PREVIOUS QUESTION:

 

NEXT QUESTION:

 

How is hand osteoarthritis treated?

ANSWER

The main goals of osteoarthritis treatment involve reducing or eliminating pain and/or restoring function and mobility. The following nonsurgical treatments may be used:

  • Medications, including anti-inflammatory or analgesic drugs; this treatment might also include injections of pain reliever/steroid combinations.
  • Finger or wrist splints or soft sleeve devices worn during the night or during certain activities
  • Resting the joints
  • Heat treatments such as paraffin baths or cold treatments
  • Topical treatments such as capsaicin cream
  • Performing exercises given by your doctor or occupational therapist
  • Steroid injections into the affected joints

From: What Is Hand Osteoarthritis? WebMD Medical Reference

SOURCES:

American Society for Surgery of the Hand: "Osteoarthritis."

American Academy of Orthopedic Surgeons' OrthoInfo: "Arthritis of the Hand."

Arthritis Foundation: "Osteoarthritis of the Hands," "Topical NSAIDs Offer Rub-on Relief."

Cleveland Clinic: "Arthritis of the Wrist and Hand."

UpToDate: "Management of Hand Osteoarthritis."

Reviewed by David Zelman on March 8, 2018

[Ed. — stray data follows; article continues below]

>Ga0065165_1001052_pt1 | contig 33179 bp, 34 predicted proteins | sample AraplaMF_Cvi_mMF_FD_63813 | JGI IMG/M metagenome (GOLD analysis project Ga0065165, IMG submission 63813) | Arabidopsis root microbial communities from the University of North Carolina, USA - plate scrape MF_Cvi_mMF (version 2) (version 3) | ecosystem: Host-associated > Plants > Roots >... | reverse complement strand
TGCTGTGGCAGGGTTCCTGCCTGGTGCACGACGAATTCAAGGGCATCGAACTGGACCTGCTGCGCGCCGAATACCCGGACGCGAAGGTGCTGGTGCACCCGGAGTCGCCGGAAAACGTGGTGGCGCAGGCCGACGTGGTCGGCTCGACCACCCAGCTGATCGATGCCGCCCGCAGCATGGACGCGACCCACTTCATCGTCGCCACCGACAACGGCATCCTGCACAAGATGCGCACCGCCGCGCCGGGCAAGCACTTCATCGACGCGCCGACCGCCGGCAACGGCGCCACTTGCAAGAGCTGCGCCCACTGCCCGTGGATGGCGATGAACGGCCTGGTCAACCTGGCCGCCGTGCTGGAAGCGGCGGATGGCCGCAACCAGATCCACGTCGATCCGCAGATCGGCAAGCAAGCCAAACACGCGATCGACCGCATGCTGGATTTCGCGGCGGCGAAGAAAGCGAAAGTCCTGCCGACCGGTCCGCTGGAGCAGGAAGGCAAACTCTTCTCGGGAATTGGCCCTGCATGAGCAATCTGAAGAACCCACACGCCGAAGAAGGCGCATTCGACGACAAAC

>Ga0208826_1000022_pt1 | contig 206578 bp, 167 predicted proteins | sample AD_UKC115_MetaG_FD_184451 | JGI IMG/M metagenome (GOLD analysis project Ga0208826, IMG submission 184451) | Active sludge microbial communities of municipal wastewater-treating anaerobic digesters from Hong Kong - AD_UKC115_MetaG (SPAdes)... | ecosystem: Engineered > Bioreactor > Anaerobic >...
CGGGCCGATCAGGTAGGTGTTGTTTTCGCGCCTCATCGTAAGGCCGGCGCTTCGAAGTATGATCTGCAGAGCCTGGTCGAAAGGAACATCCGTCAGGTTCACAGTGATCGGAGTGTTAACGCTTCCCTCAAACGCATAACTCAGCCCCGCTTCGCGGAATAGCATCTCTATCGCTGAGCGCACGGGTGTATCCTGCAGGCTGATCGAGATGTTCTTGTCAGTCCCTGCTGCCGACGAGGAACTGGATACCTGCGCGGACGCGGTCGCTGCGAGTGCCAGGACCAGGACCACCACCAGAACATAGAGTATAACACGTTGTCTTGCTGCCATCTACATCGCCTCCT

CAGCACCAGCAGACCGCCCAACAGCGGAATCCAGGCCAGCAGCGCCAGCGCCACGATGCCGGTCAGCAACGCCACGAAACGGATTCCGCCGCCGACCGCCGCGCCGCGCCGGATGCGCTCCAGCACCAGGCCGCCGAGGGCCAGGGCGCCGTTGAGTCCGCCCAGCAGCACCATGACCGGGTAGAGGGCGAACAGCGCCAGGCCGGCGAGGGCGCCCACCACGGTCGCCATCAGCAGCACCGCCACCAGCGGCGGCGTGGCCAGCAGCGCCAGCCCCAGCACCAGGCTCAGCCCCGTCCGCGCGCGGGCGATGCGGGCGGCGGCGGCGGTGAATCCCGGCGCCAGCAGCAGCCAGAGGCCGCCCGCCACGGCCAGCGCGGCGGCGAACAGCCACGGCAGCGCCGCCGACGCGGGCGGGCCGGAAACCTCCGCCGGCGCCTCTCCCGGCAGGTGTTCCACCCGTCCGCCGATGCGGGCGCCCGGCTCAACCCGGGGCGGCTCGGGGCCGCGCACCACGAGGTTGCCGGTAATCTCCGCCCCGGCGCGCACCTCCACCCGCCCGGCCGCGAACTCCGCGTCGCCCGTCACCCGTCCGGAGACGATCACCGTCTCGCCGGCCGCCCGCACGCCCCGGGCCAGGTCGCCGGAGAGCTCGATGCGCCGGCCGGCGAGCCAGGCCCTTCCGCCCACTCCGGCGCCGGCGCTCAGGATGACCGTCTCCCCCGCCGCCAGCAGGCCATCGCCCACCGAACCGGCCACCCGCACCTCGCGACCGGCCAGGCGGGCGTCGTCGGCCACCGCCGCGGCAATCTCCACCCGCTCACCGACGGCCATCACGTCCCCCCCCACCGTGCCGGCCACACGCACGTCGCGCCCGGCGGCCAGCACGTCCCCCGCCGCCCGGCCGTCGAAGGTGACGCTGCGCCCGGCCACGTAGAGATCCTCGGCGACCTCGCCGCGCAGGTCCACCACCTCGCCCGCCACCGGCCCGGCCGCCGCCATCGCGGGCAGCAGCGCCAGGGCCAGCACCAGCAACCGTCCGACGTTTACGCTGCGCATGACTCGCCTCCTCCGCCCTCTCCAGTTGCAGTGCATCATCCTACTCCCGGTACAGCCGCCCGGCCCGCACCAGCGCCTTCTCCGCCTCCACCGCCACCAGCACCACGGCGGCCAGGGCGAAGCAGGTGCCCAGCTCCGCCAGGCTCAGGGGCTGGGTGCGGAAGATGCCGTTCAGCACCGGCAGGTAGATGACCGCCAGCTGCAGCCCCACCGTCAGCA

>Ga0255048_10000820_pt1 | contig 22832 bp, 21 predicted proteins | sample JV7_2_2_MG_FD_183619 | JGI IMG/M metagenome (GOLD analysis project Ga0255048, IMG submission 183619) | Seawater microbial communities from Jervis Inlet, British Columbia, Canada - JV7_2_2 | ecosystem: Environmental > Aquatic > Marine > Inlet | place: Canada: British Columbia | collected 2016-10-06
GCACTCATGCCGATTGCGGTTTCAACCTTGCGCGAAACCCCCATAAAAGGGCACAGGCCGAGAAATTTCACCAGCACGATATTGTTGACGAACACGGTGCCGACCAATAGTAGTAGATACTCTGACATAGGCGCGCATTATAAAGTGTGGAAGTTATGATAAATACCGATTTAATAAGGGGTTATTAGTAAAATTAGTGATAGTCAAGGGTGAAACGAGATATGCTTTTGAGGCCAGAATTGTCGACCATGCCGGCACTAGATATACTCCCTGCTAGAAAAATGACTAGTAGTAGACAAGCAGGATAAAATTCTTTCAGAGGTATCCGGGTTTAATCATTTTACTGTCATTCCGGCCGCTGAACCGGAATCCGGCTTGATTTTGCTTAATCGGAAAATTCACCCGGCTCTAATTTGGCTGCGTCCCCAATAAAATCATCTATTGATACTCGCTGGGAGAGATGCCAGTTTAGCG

SOURCES:

American Society for Surgery of the Hand: "Osteoarthritis."

American Academy of Orthopedic Surgeons' OrthoInfo: "Arthritis of the Hand."

Arthritis Foundation: "Osteoarthritis of the Hands," "Topical NSAIDs Offer Rub-on Relief."

Cleveland Clinic: "Arthritis of the Wrist and Hand."

UpToDate: "Management of Hand Osteoarthritis."

Reviewed by David Zelman on March 8, 2018

NEXT QUESTION:

When is surgery needed to treat osteoarthritis?

WAS THIS ANSWER HELPFUL

THIS TOOL DOES NOT PROVIDE MEDICAL ADVICE. It is intended for general informational purposes only and does not address individual circumstances. It is not a substitute for professional medical advice, diagnosis or treatment and should not be relied on to make decisions about your health. Never ignore professional medical advice in seeking treatment because of something you have read on the WebMD Site. If you think you may have a medical emergency, immediately call your doctor or dial 911.

    This tool does not provide medical advice. See additional information.